Therapeutic jurisprudence provides a bridge between the law and the health and social sciences…  In this blog Priscilla Ferrazzi, a lawyer and Assistant Professor at the University of Alberta in Canada comments on the importance of Mental Health Rehabilitation (MHR) science in therapeutic jurisprudence thinking…

Most of us in criminal law know that among the most stark, enduring consequences of efforts to move people with mental illness out of institutions and into communities beginning in the 1950s and 60s is the increasing number of these people caught in the justice system: Our courts see them every day; at night, they fill our prisons.

What’s less well-known in legal circles, however, is that the same de-institutionalization movement of a half century ago also fueled an important new field of inquiry that arose to better understand how people with mental illness can live better lives in their new, complex and community surroundings.

This field is called mental health rehabilitation, or MHR, and it is associated with the discipline of rehabilitation science as well as other disciplines.

An understanding of what MHR offers could be essential to improving how criminal courts respond to people with mental illness and to the therapeutic jurisprudence ideas that guide these efforts.

MHR is usually considered a speciality within rehabilitation science.  Its approach, according to the United States Psychiatric Rehabilitation Association, is to promote “recovery, full community integration, and improved quality of life for persons who have been diagnosed with any mental health condition that seriously impairs their ability to lead meaningful lives.”

Through more than five decades of ground-breaking scholarship, MHR researchers have transformed the notion of “rehabilitation” in the context of mental illness from narrow ideas of improved biomedical psychiatric health (fewer symptoms, fewer hospital visits, less substance abuse, etc.) to a psychosocial approach that puts subjective perceptions of quality-of-life first. MHR ideas emphasize values of self-determination, independence and empowerment—values that link not just how individuals respond to their surroundings but also how those social, physical and economic surroundings respond to them.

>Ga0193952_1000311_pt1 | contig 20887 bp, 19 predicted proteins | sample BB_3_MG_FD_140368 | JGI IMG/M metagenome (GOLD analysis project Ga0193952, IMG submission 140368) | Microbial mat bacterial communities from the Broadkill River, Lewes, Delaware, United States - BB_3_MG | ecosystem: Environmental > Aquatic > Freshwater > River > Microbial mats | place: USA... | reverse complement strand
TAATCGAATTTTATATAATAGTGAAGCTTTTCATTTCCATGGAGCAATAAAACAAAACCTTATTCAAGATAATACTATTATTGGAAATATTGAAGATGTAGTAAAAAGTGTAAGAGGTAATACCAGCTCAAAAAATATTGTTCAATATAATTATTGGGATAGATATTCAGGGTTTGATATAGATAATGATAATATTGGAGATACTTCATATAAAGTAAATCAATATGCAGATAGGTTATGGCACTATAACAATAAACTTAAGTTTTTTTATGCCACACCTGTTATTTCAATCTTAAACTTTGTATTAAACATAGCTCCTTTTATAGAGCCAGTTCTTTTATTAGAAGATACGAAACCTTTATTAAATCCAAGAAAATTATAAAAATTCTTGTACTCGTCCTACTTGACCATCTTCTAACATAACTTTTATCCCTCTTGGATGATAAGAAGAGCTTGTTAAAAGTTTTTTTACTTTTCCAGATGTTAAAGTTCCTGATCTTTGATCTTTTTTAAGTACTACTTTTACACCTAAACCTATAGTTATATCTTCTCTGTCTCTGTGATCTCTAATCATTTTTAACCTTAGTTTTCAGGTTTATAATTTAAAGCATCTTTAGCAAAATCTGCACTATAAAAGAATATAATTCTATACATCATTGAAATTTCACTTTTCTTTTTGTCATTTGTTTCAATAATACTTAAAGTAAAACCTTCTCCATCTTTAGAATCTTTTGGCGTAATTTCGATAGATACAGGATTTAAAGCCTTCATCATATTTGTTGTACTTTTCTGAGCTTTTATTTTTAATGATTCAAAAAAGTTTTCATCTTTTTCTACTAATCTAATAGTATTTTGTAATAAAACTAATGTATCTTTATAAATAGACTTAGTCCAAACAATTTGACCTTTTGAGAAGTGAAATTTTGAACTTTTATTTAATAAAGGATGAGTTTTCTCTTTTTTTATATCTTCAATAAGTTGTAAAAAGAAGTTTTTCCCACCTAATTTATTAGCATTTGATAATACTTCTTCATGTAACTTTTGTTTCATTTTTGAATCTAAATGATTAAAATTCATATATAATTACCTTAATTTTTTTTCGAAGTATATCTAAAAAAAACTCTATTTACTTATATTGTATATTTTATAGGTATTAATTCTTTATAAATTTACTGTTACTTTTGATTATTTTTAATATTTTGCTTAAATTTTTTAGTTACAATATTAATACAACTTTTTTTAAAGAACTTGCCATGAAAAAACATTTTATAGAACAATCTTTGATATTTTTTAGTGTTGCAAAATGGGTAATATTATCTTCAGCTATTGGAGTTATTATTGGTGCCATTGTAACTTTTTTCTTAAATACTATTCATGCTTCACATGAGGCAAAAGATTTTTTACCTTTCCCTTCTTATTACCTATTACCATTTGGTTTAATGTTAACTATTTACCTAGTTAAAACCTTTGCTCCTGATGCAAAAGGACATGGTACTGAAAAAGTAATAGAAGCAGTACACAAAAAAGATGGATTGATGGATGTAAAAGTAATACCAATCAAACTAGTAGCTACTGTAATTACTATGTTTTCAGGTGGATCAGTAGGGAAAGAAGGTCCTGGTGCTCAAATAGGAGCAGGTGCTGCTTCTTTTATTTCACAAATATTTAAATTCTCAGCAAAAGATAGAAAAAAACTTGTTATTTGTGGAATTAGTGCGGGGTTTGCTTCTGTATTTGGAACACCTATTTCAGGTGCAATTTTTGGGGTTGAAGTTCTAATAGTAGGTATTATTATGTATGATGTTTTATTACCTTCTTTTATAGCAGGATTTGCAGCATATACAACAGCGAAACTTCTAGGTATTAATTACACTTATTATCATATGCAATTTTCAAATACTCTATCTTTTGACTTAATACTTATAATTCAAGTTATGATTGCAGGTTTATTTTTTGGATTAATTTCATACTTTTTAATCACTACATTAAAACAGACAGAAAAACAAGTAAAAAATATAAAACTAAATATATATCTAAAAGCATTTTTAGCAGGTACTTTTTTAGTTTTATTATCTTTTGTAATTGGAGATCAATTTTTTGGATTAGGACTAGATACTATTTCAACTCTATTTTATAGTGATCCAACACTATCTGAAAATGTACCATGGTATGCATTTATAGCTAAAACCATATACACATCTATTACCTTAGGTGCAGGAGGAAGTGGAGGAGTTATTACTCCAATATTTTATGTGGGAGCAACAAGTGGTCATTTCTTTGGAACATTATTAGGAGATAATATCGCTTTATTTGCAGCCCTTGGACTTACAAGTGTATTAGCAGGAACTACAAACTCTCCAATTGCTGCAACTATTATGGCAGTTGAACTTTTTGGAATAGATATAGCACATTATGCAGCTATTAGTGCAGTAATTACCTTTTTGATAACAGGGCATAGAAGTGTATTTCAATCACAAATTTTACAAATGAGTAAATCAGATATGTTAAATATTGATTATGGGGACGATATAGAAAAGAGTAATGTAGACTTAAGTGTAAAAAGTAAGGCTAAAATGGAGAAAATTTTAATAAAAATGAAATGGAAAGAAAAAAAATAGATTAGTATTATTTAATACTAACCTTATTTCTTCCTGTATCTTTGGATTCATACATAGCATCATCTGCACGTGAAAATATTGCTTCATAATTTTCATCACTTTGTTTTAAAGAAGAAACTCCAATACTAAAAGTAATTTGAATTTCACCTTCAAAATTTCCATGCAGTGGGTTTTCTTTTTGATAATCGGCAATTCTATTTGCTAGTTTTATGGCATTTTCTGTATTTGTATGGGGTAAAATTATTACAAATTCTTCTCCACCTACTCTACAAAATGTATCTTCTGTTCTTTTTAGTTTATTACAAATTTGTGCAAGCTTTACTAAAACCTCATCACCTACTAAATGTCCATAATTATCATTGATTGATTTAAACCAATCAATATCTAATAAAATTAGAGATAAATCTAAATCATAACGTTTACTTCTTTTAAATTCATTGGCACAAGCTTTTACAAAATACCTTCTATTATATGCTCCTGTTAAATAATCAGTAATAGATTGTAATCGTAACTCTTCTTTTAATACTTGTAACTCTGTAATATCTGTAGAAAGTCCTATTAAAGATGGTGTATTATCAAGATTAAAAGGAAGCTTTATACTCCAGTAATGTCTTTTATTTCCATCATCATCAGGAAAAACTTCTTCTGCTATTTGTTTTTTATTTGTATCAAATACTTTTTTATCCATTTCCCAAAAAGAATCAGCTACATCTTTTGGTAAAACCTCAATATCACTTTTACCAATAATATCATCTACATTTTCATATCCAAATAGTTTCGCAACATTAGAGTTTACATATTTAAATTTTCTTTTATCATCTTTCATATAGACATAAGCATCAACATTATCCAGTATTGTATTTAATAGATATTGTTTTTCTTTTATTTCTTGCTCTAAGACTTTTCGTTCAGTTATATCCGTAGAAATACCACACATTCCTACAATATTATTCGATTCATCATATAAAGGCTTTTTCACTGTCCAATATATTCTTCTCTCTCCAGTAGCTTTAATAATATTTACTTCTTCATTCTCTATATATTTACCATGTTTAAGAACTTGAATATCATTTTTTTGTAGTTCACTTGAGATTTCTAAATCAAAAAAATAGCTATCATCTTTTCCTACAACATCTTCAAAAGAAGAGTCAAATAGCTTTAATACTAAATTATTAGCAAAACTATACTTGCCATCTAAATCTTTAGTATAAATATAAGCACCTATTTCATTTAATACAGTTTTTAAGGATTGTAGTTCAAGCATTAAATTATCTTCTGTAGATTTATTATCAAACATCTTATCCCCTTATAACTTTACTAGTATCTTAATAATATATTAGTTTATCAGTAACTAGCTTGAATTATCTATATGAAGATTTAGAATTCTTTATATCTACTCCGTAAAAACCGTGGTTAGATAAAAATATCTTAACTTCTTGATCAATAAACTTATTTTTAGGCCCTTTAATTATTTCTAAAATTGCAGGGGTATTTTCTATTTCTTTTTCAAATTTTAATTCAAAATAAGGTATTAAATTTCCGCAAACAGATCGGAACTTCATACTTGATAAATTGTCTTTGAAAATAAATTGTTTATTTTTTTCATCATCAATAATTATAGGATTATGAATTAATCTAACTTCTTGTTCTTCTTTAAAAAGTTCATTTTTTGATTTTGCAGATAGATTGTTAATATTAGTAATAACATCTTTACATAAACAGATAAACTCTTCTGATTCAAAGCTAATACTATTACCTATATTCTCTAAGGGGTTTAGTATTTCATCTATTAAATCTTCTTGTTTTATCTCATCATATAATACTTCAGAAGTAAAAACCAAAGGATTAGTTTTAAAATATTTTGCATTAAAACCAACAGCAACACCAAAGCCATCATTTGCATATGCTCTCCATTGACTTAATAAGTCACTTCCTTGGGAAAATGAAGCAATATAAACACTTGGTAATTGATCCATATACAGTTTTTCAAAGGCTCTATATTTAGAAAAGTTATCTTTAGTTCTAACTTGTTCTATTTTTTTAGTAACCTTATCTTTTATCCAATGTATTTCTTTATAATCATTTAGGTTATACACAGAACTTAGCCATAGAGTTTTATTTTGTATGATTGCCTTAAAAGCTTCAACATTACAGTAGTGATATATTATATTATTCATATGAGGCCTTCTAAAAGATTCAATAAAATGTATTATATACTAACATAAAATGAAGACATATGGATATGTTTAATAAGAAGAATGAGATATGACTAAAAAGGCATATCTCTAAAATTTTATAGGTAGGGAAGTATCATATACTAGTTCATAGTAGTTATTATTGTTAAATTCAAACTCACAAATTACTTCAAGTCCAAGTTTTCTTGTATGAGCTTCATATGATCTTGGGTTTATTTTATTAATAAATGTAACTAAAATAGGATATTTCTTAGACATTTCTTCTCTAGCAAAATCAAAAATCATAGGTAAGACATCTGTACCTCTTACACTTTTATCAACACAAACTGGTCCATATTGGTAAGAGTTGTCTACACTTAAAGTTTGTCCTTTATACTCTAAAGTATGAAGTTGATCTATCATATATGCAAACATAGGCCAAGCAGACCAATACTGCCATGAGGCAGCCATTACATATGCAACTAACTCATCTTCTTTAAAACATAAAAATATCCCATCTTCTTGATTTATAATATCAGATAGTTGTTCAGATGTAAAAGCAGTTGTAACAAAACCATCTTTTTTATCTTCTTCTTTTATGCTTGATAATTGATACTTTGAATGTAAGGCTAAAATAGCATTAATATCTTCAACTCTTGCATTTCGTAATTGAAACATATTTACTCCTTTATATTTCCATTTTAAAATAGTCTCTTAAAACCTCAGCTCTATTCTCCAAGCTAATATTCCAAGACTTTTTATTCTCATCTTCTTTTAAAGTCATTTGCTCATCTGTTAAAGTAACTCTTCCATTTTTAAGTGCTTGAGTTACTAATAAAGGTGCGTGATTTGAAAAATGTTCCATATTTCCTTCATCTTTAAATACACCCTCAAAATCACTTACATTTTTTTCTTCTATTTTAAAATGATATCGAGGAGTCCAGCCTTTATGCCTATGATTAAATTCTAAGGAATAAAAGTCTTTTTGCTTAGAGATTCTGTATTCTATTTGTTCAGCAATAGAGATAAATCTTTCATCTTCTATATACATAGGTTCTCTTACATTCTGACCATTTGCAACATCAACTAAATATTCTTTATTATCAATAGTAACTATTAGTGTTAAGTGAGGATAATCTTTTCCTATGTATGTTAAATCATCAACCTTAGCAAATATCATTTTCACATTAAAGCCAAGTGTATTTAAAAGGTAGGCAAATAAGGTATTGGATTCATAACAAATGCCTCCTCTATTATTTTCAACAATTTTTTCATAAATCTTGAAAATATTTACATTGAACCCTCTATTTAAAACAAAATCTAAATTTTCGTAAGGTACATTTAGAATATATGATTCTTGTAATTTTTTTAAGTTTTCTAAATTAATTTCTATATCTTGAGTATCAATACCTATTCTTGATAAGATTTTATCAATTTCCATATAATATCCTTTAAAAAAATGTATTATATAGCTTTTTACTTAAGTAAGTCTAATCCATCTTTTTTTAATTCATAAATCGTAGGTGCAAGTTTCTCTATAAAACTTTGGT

The central tenet of this thinking since the 1990s is a concept known as “recovery.” Instead of solely physician-assessed measures of improved health, recovery focuses on deeply personal considerations of self-esteem, adjustment to disability, self-determination and social interactions for people with mental illness.  The transformative vision has been widely embraced throughout the world and it’s officially recognized by Canada, the United States, Australia, England, Israel and others as the guiding principle behind their mental health services and rehabilitation.


Yet, while the impact of recovery and other MHR concepts has been growing steadily in the world of mental health rehabilitation generally, their influence has been paradoxically little evident in criminal court efforts to better respond to people with mental illness.

Mental health diversion, mental health courts and even the therapeutic jurisprudence ideas that animate these initiatives seem to have largely overlooked MHR’s contributions and remain focused instead on biomedical notions of rehabilitation, its measures from medicine (e.g., improved symptoms) and other metrics from criminal justice (e.g., less recidivism). While some recent examples exist, they are few.

It’s easy to understand how this happened. While therapeutic jurisprudence has always been considered an interdisciplinary or multidisciplinary approach, its scholarship and practice has been largely developed by legal thinkers, practicing judges and lawyers.  MHR, in its quiet corner of rehabilitation science, is perhaps little-known in that mainly legal world.

We argue that it should be.


Recently at the University of Alberta in Edmonton, Canada, my research team has begun exploring how MHR can—when moved across discipline boundaries—provide essential insight into therapeutic jurisprudence and the problem-solving-court-styled efforts to keep people with mental illness out of the justice system (where treatment, accommodation or even comprehension are often in short supply).

It is, we suggest, a potentially important piece of the puzzle. In terms described by David Wexler, if disciplinary insights are the “vineyards” that produce the “wine”—that is, the TJ practices used by judges and others, then MHR would be an essential “vineyard” analogy.